2. James said...

    I don’t really get why everyone is dismissing the Rangers and the AL wild card race.  I’m a Red Sox fan, and I’m nervous.  They’re only 2 games back – how is this not a race?

  3. Will said...

    I think the AL wild card is a pretty good race, James. I suspect that the NL one is getting more press because LAD, COL, and SF are all pretty close in the standings and in the same division.

    As for the DH, if the NL ever adopts that cockamamie rule, I’m going to have to find one of those old-timey leagues that follows 1890’s rules.

  4. Greg Simons said...

    Will, I prefer the old-timey leagues that follow 1860s rules.  You can find more info here:

    http://wiki.vbba.org/

    Yeah, Craig, I’m pimping vintage base ball here again.  With you going out of town, I assume you didn’t check out the Ohio Cup in Columbus over Labor Day weekend.

  5. Craig Calcaterra said...

    Sorry, Greg.  The only muffins for me were the ones I had at my mother in law’s house on Sunday morning.

  6. Daniel said...

    Kazmir has looked good, but I can see him getting hit around by a team that features actual hitters (note: the Mariners feature an actual HITTER, singular, as in Ichiro, but that’s about it).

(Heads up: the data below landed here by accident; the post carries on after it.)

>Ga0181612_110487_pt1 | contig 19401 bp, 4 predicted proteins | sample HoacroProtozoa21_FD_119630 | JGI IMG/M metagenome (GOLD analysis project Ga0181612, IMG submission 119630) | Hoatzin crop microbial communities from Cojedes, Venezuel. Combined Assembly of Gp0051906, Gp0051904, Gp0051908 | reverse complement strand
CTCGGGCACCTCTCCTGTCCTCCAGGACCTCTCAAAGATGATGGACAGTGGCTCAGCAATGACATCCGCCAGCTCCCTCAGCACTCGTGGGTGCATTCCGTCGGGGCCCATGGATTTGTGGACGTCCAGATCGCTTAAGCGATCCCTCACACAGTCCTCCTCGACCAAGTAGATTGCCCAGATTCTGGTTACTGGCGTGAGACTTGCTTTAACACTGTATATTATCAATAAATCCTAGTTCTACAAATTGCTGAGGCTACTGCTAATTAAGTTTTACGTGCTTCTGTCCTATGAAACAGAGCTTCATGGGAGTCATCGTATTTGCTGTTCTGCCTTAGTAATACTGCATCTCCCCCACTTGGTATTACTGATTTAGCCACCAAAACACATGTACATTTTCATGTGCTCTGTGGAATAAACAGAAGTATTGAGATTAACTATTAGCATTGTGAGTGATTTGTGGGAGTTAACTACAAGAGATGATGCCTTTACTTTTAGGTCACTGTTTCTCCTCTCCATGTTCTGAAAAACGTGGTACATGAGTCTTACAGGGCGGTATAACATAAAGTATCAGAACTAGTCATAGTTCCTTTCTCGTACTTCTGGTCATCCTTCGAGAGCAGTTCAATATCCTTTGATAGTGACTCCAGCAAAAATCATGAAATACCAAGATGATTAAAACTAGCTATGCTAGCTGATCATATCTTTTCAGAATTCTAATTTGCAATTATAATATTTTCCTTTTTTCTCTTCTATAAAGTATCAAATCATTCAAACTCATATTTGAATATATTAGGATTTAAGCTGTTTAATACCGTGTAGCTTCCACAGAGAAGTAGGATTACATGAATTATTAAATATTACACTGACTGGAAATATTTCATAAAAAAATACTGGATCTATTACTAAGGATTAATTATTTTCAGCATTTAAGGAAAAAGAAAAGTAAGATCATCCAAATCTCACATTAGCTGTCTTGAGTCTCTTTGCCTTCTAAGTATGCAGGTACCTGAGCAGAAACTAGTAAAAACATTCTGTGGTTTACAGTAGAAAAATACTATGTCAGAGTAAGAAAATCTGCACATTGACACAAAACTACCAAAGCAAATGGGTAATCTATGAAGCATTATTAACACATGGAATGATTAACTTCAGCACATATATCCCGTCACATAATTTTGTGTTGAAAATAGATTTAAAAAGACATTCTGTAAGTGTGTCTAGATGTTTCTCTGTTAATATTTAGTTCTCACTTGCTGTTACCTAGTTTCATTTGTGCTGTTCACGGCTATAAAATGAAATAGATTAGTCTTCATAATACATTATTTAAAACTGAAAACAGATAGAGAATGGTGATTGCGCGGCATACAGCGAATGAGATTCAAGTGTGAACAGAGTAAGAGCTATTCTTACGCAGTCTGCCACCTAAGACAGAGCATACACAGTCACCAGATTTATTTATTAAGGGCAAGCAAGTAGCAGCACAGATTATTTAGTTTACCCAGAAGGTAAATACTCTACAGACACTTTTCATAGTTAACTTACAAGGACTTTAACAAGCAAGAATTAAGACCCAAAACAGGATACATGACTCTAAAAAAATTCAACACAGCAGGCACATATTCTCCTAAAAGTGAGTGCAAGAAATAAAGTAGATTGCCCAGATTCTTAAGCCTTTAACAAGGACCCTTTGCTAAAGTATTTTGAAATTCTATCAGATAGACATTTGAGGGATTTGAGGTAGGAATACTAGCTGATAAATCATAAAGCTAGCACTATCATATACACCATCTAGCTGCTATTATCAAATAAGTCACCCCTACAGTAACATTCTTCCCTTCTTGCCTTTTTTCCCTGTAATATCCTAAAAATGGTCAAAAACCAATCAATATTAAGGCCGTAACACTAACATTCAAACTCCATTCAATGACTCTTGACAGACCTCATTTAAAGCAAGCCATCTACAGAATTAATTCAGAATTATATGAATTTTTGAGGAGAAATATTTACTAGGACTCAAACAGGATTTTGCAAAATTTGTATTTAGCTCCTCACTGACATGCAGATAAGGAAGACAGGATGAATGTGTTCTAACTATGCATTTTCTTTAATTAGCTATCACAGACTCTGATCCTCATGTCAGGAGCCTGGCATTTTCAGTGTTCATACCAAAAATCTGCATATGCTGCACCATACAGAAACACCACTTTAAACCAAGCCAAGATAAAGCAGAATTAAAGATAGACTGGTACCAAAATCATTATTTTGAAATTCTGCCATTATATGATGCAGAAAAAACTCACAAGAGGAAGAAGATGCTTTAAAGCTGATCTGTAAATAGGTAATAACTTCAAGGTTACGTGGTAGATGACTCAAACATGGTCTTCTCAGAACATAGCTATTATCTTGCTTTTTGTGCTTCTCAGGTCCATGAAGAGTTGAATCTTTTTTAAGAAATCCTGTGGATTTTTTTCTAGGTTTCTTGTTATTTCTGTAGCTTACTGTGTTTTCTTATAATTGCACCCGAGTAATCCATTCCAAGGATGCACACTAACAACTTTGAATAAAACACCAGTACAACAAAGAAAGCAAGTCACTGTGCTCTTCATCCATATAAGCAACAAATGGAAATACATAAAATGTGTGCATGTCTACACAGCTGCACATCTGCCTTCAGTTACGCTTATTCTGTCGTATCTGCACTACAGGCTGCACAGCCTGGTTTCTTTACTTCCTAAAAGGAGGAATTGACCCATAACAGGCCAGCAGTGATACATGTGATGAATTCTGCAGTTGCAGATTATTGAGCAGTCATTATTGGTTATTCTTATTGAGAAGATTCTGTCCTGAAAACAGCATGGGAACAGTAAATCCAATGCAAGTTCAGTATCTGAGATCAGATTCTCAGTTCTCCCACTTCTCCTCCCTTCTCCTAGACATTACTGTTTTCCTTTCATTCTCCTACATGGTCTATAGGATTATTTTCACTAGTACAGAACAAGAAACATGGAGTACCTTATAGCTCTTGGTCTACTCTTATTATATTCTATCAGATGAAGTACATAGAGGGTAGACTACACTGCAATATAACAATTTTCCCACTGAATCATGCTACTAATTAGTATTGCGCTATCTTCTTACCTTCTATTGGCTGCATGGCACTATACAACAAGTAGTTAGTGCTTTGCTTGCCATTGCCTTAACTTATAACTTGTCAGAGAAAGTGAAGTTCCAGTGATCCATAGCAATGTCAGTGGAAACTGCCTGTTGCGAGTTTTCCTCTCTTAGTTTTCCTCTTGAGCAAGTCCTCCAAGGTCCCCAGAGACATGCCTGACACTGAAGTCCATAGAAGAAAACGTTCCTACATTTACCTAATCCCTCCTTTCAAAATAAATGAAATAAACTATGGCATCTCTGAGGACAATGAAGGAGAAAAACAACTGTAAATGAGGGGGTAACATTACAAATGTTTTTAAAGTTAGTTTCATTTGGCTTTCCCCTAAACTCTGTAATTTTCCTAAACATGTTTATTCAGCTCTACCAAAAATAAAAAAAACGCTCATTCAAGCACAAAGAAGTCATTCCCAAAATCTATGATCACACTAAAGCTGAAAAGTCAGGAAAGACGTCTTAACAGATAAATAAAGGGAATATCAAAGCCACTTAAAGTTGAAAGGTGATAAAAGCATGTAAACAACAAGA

His 4-seamer is good, but straight, and he gets a lot of foul balls with it rather than swings and misses.  He left his offspeed stuff up a LOT last night, but the Mariners didn’t know what to do with it.  And he clearly gets nibbly and loses velocity after 80 pitches.  It’s only been two games, and he HAS pitched well, but I’m hoping Kazmir’s stellar record against the Sox and Yanks isn’t just a sample size issue.

  7. Kahuna Tuna said...

    “Hap” = “luck.”  Thus “hapless” = “luckless.”  We tend to use “hapless” to mean “kinda pathetic.”

    Haplessness is the least of the Pirates’ worries.  For them, we need to find a Germanic root meaning “talent,” “clue” or “rudder” to add to the suffix “-less.”  But the Pirates are so bad that it would be a waste of time.